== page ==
— Daily Reckoning Book Of The Week —
The Bull Hunter: Tracking Today’s Hottest Investments
by Dan Denning
Investors who limit themselves to U.S.-based stocks and bonds routinely miss out on global opportunities – because right now, somewhere on earth, a bull market in a little-publicized region is providing savvy insiders with double- and triple-digit returns.
In The Bull Hunter, global investing authority Dan Denning shows ground-floor investors how to zero in on such regions so they can snag safe, outsized profit opportunities in countries, industries, and sectors where huge bull markets are just taking off.
THIS WEEK in THE DAILY RECKONING: Out drinking some beers, grilling and watching fireworks this Independence Day and missed an issue of the DR? No worries – we have them all catalogued for you, below…
Exiles Eternal 07/07/06
by Bill Bonner
"There are a lot of exiles in this world. Each one has his own reason; we have ours. Long before we left America, the America we knew left us. We travel not to get away from it, but to find it."
Get Rich on the Generation Switch 07/06/06
by Steve Sjuggerud
"The simple idea here is that we’re into a new investment generation now. If the last investment generation ended around 1999 – and the pattern holds, then we could see stocks do poorly for about 17 years…or until 2016."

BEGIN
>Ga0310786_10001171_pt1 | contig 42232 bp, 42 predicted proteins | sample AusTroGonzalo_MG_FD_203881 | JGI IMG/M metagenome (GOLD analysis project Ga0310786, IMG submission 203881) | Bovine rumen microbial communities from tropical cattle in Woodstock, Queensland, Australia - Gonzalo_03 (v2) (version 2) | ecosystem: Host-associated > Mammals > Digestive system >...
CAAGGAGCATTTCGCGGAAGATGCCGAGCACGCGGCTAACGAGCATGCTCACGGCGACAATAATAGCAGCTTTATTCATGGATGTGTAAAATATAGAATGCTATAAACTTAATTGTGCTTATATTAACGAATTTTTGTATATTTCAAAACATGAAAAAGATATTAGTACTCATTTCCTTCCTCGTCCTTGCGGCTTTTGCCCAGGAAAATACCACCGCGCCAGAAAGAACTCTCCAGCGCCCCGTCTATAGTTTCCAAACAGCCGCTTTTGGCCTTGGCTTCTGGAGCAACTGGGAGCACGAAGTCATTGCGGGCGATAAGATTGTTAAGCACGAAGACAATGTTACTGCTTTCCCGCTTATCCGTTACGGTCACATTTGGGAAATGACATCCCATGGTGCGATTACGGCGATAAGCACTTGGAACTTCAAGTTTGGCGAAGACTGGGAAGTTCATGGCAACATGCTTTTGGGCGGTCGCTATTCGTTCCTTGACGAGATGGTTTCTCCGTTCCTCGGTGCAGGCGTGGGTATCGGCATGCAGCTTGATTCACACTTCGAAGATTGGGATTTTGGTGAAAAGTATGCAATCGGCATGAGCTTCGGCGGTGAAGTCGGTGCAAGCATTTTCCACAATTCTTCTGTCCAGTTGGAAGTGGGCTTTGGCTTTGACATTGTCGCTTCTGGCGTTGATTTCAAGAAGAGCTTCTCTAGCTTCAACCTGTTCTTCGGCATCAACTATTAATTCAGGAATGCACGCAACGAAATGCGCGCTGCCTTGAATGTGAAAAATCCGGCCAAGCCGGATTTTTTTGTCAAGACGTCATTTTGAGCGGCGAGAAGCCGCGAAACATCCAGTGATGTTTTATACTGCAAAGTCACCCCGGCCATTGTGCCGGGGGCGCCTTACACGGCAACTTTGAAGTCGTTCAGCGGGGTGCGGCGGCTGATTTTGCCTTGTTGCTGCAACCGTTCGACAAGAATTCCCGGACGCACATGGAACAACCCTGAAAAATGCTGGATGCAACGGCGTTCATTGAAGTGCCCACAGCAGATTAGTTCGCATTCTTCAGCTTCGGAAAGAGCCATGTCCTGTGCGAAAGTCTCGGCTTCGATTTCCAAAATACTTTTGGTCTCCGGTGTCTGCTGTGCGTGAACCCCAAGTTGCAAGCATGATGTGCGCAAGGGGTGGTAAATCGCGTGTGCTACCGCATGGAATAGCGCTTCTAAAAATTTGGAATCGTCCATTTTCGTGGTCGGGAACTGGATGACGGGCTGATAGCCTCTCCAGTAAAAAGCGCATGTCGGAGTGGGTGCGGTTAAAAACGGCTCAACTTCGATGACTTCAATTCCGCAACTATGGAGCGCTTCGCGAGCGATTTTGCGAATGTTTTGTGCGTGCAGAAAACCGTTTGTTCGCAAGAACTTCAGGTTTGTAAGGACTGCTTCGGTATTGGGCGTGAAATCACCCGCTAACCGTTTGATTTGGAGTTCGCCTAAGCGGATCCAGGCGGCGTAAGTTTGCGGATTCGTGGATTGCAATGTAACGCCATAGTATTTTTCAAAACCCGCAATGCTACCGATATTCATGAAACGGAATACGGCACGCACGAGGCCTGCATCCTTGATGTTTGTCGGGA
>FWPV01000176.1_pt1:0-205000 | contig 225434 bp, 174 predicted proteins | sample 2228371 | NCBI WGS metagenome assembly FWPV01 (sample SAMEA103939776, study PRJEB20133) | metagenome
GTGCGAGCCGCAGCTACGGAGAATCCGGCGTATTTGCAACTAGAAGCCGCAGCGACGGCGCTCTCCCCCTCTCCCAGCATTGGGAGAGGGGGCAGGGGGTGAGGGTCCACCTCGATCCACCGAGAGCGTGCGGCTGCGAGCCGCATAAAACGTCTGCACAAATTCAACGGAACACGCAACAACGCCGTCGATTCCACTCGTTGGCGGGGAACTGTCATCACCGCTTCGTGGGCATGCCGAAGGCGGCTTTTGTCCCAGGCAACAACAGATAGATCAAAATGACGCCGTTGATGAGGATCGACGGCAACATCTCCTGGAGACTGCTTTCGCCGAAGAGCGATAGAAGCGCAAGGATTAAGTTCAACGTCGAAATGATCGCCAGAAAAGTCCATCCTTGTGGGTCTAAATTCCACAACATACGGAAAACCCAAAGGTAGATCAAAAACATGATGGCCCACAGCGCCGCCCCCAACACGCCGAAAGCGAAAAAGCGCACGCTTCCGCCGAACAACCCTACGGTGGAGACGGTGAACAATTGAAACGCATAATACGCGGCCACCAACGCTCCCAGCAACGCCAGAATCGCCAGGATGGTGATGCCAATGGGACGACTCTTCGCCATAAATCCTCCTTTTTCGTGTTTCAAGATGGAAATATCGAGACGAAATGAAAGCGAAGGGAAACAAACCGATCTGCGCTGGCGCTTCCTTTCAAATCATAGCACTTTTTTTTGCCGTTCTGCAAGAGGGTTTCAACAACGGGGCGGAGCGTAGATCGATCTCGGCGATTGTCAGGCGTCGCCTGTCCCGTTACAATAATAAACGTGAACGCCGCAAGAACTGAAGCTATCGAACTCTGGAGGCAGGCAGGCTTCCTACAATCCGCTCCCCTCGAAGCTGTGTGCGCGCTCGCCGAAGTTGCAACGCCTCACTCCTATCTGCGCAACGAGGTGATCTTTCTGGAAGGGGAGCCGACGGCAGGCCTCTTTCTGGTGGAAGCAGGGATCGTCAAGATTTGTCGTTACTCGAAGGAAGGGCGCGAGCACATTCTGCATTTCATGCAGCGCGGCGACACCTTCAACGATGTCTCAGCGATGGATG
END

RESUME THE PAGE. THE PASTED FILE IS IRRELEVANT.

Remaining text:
Uniting Three Parties in Maryland 07/05/06
by Kevin Zeese
"Our economy is at risk from massive trade deficits, record federal deficits, a rising U.S. debt ceiling and very high personal debt. The growing divide between rich and poor is shrinking the middle class."
The Land of the Free 07/04/06
by Bill Bonner
"In this DR Classique, Bill Bonner can’t help but notice that America has changed quite a bit since the Declaration of Independence was signed.
The Bread War 07/03/06
by The Mogambo Guru
"Pull up a chair and let me tell you about Zimbabwe, the most grossly, insanely mismanaged economy in the history of the world; they confiscated the assets of the only profitable businesses in the country."
FLOTSAM AND JETSAM: "Last time I was in New York, I had dinner at Sushi Samba, which bills itself as a blend of Brazilian and Japanese cuisine" writes Chris Mayer. "Seems like an odd connection. Japan and Brazil are on opposite sides of the globe. But as it turns out, Brazil is home to the largest population of Japanese people outside of Japan…."
The Brazil-Japan Connection
by Chris Mayer
A unique swirl of cultural, economic and legal forces created this interesting mix. In the early 20th century, exclusion acts all but ended legal immigration from Asia to the U.S. Brazil, on the other hand, needed labor for its booming coffee plantations. So Japanese workers facing poor prospects in Japan headed there.